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Discussion Starter · #7 ·
You definitely don't want to start with a MS PNP2. For one, it's a very old/outdated ECU at this point based on MS2, and two, you'd be doing so much wiring you might as well start with a wire-in ECU. I had one installed on my SW20 when I bought it, and it experienced 2 hardware failures in 6 months as well...

I'm selling my AEM Infinity 506 which will easily run a Gen 5 3S-GTE (I upgraded to an Infinity 708 with more I/O for nerdy experiments). I was running my Gen 2 3S-GTE with coilpacks and a Gen 4 MAP sensor (plus other stuff). It has a good feature set of I/O, and I documented the wiring harness here for a Gen2. It would be easy to look at the BGB and find your harness wire that corresponds to that function using that as a guide.

The Infinity 506 has I/O more inline with the upper end Haltech/mid-level Link ECUs, so it can do things like wheel speed traction control, has a very fast onboard wideband controller, plenty of temperatures and inputs to run your engine and allow you lots of control over it.

IMO, the issue with low end Haltechs is the I/O is severely constrained, and by the time you get a wideband on it and get things running nicely with user input switches, AC running nicely etc. you're at a fairly eye watering price. To put it in perspective, the low end Infinity Series 3 has more I/O than the top of the line Haltech Elite 2500 out of the box. The Elite software is easy to use in some cases, and kind of difficult in others (my opinion). Link is better priced on features, but I didn't like the software when I poked around in it for a bit.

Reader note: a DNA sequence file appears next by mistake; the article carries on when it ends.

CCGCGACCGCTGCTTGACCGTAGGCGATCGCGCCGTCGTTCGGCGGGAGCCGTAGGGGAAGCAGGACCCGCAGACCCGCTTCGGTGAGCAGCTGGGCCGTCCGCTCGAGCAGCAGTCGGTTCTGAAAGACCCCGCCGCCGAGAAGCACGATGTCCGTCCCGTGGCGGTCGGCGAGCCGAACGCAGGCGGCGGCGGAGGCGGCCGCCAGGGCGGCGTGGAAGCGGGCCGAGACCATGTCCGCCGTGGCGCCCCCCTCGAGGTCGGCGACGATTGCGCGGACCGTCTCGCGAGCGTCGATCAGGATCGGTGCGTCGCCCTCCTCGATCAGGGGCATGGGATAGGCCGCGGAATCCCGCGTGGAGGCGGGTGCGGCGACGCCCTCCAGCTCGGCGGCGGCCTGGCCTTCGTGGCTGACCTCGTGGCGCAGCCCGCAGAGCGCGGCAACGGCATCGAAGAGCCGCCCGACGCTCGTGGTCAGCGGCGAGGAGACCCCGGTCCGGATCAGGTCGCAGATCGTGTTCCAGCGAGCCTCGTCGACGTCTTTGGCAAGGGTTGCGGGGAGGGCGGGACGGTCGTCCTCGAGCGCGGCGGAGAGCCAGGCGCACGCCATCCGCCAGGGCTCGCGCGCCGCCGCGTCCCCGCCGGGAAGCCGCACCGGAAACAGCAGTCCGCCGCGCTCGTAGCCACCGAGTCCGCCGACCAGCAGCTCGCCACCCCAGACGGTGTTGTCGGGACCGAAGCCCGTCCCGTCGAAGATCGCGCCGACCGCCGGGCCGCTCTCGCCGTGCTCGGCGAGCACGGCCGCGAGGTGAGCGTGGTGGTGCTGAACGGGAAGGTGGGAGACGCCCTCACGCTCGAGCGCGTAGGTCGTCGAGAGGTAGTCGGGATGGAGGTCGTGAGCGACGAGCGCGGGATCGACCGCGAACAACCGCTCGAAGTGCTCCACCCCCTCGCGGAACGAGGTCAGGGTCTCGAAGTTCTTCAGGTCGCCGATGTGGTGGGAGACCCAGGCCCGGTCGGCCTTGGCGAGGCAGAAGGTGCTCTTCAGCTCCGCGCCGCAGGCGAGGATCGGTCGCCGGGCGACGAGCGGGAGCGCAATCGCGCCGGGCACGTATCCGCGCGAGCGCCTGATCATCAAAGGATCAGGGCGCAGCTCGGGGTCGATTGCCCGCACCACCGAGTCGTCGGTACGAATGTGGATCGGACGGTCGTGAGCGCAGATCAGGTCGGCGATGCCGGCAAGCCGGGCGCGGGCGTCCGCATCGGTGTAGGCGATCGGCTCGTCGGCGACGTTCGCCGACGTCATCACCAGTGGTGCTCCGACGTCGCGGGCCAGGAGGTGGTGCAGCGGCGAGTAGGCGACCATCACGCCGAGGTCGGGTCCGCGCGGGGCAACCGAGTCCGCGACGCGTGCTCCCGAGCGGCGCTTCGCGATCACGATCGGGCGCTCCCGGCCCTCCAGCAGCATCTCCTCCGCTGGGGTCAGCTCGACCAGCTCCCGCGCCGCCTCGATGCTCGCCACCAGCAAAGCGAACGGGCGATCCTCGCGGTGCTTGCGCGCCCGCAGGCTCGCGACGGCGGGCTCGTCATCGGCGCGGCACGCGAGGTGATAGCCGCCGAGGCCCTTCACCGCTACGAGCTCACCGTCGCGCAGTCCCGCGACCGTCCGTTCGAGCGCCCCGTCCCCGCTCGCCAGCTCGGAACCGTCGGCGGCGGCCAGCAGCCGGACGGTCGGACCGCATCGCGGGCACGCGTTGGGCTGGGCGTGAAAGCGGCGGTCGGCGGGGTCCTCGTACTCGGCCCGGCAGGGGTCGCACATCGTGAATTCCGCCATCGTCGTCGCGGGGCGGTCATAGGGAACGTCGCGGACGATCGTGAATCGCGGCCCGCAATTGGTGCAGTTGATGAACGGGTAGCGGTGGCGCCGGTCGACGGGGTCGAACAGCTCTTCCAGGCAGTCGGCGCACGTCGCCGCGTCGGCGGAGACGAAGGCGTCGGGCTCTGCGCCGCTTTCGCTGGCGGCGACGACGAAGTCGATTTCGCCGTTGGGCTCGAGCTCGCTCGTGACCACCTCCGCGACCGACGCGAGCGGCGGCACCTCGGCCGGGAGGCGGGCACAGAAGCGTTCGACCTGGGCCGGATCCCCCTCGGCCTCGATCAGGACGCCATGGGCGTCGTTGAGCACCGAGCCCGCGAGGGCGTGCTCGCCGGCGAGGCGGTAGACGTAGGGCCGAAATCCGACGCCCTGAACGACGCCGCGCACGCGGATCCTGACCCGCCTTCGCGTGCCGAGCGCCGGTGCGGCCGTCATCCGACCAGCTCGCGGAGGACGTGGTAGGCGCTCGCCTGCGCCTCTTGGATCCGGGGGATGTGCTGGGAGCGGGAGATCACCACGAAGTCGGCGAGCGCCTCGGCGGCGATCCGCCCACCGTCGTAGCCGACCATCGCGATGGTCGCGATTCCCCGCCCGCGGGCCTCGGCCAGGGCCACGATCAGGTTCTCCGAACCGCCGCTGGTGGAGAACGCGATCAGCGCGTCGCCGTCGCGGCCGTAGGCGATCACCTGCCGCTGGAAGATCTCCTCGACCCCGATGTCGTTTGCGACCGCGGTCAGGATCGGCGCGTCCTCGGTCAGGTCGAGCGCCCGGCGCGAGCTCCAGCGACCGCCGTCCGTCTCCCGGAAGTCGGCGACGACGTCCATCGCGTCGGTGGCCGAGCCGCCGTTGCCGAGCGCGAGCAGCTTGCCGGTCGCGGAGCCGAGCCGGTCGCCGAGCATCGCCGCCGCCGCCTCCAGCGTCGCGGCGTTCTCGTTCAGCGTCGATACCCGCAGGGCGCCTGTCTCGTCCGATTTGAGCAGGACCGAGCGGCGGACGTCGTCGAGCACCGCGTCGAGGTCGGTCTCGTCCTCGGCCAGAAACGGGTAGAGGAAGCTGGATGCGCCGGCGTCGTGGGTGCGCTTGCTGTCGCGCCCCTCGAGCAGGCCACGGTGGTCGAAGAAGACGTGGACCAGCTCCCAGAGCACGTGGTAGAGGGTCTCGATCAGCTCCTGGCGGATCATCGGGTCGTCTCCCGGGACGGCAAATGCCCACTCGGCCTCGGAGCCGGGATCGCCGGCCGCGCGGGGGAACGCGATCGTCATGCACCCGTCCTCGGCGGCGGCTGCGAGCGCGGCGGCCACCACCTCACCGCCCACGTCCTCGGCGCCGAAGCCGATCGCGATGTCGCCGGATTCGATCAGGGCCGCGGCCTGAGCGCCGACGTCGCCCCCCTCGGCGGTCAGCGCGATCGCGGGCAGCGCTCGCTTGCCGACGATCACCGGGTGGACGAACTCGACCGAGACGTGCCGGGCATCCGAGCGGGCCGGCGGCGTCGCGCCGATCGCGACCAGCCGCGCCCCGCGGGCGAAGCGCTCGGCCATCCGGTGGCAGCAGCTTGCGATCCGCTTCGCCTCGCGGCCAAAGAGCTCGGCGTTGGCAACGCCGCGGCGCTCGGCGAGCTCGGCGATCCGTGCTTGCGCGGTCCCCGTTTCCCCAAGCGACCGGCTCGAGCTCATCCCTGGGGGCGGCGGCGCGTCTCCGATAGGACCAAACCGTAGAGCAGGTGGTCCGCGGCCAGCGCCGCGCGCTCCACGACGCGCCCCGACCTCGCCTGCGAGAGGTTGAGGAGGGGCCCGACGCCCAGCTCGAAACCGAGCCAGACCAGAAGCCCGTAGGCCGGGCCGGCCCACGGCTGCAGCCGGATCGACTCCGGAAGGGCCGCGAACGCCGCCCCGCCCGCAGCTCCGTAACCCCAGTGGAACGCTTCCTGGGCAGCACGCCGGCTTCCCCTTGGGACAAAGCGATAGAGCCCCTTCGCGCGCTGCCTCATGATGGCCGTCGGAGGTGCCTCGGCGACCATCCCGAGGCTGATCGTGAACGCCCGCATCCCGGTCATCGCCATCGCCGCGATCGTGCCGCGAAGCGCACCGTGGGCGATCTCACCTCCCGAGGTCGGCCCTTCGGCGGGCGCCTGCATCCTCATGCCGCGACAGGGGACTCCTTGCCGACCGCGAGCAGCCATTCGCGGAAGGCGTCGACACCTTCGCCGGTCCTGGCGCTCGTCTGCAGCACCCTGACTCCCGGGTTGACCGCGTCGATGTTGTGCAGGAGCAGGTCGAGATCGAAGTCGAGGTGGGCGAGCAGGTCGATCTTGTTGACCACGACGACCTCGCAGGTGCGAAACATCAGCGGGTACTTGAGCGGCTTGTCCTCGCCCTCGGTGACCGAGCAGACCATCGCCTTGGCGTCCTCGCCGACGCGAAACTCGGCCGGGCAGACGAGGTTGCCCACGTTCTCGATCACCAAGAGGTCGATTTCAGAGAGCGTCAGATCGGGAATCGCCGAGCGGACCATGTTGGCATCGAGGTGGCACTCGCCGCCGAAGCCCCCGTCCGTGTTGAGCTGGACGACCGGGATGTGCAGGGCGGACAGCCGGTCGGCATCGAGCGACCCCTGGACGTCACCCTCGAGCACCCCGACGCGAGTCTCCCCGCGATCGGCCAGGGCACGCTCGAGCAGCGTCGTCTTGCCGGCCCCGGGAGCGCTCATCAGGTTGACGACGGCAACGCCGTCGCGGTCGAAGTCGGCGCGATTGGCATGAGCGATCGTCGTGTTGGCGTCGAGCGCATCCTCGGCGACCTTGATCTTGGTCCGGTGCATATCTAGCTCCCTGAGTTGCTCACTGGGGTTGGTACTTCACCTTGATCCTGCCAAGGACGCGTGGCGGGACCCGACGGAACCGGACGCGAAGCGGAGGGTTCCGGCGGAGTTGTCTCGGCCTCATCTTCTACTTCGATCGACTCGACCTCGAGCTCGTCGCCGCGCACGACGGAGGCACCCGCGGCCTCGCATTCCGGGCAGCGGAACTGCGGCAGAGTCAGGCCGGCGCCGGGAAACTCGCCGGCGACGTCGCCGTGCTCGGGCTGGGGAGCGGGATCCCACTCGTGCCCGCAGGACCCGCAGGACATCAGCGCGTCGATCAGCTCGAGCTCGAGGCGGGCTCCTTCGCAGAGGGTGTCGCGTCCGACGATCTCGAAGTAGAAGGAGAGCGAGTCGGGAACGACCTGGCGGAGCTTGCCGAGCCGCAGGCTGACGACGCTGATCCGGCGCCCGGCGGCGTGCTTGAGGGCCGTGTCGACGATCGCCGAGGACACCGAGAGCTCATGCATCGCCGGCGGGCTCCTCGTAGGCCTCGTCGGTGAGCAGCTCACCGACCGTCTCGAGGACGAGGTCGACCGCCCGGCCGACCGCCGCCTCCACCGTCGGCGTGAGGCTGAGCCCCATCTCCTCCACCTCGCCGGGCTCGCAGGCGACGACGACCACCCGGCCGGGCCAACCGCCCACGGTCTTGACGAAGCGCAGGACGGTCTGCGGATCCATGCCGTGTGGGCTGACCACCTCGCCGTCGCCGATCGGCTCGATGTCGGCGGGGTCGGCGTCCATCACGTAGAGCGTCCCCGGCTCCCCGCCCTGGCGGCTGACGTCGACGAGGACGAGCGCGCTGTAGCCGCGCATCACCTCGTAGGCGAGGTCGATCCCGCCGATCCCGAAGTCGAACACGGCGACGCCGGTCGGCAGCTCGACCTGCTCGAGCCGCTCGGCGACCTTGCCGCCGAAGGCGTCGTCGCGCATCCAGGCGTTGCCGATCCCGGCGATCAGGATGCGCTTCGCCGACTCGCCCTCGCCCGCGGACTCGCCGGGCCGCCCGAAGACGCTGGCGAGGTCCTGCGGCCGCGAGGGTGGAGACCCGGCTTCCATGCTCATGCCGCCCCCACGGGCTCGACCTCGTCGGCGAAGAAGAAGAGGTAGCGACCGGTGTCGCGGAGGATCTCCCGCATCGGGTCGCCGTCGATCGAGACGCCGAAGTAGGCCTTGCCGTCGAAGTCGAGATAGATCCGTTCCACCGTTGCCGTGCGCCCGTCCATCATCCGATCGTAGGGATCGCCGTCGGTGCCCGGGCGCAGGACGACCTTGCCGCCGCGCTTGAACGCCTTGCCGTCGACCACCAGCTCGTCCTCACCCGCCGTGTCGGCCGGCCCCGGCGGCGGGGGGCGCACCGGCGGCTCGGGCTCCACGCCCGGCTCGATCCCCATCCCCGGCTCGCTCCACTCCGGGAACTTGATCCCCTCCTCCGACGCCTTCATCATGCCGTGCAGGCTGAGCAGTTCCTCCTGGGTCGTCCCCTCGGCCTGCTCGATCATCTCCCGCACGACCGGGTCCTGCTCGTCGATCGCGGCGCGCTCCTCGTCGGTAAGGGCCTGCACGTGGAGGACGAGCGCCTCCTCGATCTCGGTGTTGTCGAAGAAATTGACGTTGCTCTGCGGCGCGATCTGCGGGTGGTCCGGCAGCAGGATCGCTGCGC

I personally think the AEM Infinity Tuner software is very easy to use. Basically all the underlying setup is done in an easy to use wizard that updates the layout, then you use the pages of those controls to change values.

The 506 will do flex fuel, different octane fuel/ignition maps, different traction control settings etc. All easy to setup.

Honestly, if I didn't do AEM Infinity again, I was pretty close to either a top of the line Link (but software was a turnoff) or a MaxxECU which are priced competitively and seem fairly feature rich.
really useful info here. I'll make sure to bookmark this. thanks for your input!
And how much would you be willing to let your infinity 506 go for? Just wondering.
 

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really useful info here. I'll make sure to bookmark this. thanks for your input!
And how much would you be willing to let your infinity 506 go for? Just wondering.
Was thinking $1100 shipped for 506 + 80 pin connector. But if it goes to an MR2 guy, I’m thinking $1000 shipped for the above. I can also get you other AEM parts for a good price (I have a wholesale account).